Mr. McNulty: I am very happy to do that and will, if I may, treat this as a clause stand part debate as well, effectively.
Clause 80 provides the means for a designated gas transporter to recover any payment or cost that he has incurred with respect to the provision of extra policing at gas facilities. A designated gas transporter will be able to recover any payments he has made or costs that he has incurred from consumers via the regulatory arrangements in place for the term of the gas transporter’s transmission charges. We wish to ensure that the recovery of any payments made or costs incurred by a transporter is without detriment to the transporter’s finances and is not at risk of a future change of view as to how those payments or costs are to be treated by the industry regulator.
In crafting the recovery mechanism, we have provided that the mechanism applies despite anything in the gas transporter’s licence, issued under section 7 of the Gas Act 1986, that would prevent the transporter from recovering such payments or costs.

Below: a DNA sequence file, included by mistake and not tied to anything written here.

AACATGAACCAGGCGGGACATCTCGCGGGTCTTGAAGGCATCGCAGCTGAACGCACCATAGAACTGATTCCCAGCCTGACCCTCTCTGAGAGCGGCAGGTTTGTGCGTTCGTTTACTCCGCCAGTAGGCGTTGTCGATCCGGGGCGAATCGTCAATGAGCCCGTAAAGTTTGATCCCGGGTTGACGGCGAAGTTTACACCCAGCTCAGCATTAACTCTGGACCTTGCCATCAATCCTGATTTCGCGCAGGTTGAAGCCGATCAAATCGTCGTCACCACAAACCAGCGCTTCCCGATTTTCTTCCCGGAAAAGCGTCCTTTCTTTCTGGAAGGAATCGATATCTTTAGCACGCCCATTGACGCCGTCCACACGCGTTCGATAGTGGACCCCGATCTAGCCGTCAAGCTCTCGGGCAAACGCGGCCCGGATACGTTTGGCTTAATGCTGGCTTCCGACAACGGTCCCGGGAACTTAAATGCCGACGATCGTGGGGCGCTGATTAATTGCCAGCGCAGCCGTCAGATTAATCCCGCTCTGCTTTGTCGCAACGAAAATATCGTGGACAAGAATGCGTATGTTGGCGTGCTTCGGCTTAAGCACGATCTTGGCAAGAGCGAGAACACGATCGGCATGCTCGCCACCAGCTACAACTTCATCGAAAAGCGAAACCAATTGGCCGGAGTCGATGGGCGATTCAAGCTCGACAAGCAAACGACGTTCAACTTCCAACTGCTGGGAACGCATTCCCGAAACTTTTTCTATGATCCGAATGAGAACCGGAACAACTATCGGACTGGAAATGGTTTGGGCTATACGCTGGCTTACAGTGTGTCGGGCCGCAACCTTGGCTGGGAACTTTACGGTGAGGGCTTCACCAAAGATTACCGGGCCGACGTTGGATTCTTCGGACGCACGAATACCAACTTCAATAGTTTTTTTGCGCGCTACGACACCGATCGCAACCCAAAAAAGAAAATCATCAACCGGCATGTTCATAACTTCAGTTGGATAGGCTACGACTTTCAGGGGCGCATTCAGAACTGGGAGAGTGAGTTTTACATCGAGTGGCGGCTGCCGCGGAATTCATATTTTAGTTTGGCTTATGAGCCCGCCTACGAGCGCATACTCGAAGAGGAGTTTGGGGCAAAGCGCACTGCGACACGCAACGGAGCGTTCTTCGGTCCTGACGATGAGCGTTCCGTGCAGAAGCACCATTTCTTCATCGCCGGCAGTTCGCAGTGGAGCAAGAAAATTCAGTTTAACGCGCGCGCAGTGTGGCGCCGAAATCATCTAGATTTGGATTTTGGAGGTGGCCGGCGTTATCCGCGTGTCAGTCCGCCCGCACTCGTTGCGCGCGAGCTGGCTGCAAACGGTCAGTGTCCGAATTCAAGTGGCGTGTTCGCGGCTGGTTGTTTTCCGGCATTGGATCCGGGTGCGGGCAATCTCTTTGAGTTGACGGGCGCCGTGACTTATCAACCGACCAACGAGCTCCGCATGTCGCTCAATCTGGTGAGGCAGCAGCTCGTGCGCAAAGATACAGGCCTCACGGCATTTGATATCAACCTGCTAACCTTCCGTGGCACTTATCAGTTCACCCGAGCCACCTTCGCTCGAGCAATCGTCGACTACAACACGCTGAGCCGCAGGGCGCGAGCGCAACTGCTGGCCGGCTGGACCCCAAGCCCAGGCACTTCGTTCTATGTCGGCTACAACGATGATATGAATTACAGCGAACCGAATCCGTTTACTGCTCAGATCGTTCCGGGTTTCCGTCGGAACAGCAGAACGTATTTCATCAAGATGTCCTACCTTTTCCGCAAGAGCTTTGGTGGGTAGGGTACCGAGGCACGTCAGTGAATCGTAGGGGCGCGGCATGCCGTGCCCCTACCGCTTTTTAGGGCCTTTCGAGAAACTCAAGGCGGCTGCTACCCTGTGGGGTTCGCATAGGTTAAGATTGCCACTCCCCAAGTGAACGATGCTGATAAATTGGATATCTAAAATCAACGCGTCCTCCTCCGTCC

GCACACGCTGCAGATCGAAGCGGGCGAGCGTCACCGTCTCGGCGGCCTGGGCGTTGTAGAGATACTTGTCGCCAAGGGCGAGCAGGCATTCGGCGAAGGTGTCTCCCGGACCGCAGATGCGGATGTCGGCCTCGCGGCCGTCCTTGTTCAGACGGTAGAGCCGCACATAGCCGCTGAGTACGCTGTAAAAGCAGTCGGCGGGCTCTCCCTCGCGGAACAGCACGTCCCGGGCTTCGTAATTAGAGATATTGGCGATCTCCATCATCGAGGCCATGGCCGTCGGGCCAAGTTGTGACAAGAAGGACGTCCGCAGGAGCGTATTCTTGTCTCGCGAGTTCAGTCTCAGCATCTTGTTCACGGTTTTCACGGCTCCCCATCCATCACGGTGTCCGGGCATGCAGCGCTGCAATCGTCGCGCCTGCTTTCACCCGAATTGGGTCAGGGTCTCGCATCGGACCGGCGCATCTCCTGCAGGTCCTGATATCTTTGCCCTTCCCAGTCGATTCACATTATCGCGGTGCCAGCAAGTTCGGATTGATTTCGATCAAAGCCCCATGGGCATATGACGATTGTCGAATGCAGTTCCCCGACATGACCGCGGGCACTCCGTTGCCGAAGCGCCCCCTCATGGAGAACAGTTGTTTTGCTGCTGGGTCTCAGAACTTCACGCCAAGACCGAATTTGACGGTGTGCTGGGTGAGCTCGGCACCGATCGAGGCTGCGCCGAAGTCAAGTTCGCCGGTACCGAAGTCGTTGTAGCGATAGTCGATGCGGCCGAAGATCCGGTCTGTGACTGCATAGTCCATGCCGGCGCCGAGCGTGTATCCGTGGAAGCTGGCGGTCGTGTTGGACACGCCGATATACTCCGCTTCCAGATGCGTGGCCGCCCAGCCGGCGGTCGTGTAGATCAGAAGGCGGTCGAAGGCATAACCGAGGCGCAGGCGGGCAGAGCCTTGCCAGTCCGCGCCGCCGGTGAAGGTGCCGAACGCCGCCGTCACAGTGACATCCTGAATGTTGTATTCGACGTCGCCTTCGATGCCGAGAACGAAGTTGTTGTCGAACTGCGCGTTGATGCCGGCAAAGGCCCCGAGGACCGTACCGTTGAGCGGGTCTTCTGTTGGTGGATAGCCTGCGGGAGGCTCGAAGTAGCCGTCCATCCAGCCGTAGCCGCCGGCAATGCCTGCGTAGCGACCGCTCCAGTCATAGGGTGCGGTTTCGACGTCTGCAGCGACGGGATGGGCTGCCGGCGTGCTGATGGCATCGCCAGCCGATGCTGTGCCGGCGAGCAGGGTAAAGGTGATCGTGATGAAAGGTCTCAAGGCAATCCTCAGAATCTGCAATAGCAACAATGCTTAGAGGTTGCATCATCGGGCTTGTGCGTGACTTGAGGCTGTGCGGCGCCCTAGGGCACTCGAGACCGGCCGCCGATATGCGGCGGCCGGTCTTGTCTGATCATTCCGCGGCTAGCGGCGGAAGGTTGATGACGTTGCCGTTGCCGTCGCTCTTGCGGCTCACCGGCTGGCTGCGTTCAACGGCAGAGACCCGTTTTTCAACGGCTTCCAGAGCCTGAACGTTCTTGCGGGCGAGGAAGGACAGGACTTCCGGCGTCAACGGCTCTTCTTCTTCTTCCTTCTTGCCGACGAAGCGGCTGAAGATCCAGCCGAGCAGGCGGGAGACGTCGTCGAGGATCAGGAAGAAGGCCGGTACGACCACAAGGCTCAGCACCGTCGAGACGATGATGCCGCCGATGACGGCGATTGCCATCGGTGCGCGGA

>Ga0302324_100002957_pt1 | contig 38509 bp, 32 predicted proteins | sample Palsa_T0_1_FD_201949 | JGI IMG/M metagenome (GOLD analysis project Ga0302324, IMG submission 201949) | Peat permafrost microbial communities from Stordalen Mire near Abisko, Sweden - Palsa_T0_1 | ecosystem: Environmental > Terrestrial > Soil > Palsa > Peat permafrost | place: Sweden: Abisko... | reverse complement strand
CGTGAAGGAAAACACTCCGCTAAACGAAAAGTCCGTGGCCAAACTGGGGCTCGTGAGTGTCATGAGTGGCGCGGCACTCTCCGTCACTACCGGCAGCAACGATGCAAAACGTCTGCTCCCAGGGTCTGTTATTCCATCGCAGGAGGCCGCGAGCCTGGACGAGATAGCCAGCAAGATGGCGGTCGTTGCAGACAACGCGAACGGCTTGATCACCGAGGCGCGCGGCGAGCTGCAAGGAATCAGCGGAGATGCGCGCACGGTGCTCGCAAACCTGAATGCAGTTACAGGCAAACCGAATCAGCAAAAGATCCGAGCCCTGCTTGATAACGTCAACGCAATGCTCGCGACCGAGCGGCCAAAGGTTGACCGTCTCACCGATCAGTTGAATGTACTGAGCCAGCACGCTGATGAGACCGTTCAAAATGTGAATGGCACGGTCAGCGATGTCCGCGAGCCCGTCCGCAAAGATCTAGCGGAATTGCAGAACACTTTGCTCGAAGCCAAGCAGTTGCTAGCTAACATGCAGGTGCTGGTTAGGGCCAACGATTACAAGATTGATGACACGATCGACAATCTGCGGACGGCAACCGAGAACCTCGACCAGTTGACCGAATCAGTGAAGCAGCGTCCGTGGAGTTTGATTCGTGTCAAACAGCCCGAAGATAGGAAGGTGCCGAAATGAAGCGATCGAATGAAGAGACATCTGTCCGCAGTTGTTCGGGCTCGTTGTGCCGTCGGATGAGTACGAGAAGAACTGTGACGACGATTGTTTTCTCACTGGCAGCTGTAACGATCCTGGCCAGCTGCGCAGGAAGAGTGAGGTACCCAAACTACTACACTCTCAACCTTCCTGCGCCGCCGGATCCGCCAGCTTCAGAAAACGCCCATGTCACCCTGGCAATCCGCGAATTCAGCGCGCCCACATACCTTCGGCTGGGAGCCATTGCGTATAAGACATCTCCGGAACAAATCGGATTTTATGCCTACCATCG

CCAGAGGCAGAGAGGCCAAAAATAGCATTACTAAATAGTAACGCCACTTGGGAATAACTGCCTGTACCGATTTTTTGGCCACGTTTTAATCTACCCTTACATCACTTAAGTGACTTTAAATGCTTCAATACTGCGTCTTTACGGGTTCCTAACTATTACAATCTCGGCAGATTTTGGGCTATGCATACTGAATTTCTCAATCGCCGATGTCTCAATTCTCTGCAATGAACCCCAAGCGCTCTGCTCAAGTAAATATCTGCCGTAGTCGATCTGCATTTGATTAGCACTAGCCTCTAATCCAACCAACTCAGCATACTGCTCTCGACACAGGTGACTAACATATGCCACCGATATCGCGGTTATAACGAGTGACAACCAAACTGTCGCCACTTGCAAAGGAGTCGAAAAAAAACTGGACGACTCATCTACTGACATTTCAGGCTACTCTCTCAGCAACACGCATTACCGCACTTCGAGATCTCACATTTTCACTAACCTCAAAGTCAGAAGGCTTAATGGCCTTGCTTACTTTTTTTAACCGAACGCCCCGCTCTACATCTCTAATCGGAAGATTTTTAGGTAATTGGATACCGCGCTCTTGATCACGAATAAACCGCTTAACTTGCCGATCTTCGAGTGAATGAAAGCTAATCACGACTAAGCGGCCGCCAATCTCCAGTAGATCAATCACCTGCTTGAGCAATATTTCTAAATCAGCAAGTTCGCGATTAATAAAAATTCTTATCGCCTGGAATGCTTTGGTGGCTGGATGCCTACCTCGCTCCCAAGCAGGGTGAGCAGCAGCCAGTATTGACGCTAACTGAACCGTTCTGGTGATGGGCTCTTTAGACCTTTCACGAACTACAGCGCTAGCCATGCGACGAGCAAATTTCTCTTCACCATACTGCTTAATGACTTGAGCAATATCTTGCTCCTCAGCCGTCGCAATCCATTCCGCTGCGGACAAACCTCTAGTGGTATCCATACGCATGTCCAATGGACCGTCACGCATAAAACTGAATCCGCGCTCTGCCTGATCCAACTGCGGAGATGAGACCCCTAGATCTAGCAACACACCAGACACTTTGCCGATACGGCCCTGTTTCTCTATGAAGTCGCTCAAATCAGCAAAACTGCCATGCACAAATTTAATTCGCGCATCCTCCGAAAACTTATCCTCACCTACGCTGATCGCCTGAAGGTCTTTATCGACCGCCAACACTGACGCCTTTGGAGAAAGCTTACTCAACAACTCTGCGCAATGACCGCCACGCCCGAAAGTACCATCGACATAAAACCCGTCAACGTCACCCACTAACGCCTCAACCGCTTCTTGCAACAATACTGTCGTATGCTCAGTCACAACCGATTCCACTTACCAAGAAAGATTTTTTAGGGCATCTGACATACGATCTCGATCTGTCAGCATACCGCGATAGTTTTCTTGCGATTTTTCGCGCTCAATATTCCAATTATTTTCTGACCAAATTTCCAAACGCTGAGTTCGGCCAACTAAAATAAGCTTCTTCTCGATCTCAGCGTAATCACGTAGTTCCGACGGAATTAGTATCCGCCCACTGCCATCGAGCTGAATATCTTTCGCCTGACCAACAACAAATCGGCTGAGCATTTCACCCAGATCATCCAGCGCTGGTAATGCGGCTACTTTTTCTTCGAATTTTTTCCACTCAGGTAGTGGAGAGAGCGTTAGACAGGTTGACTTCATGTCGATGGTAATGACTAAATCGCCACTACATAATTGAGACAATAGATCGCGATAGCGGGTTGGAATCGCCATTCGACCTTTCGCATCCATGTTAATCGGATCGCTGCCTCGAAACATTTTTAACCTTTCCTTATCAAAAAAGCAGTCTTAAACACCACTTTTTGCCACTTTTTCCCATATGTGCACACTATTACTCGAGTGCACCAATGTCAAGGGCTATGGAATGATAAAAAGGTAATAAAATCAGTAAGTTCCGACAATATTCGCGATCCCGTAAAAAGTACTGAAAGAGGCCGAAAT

Amendment No. 203 would remove the provision in subsection (3) which disapplies any licence condition that would hinder or obstruct the recovery of payment or costs made or incurred by the gas transporter. In addition, our consultations with the industry show that they desire certainty—quite naturally—and have agreed to this recovery mechanism on the assurance that there would be no obstacles to them being able to get reimbursement of the policing costs placed on them by the Secretary of State. As a result, removal of the provision could seriously impede the ability of the Secretary of State to recover the costs of extra policing.
Amendment No. 204 appears to attempt to restrict the Secretary of State’s means to implement cost recovery for police deployment. To facilitate the recovery of payments made or charges incurred by the gas transporter, subsection (4) of clause 80 provides a means for the Secretary of State to direct the industry regulator to allow the payments made and costs incurred by the gas transporter to be taken into account in determining the transporter’s charges, either in determining its current year charges or by allowing the designated transporter to take the costs into account as an allowable regulatory cost over an agreed longer period.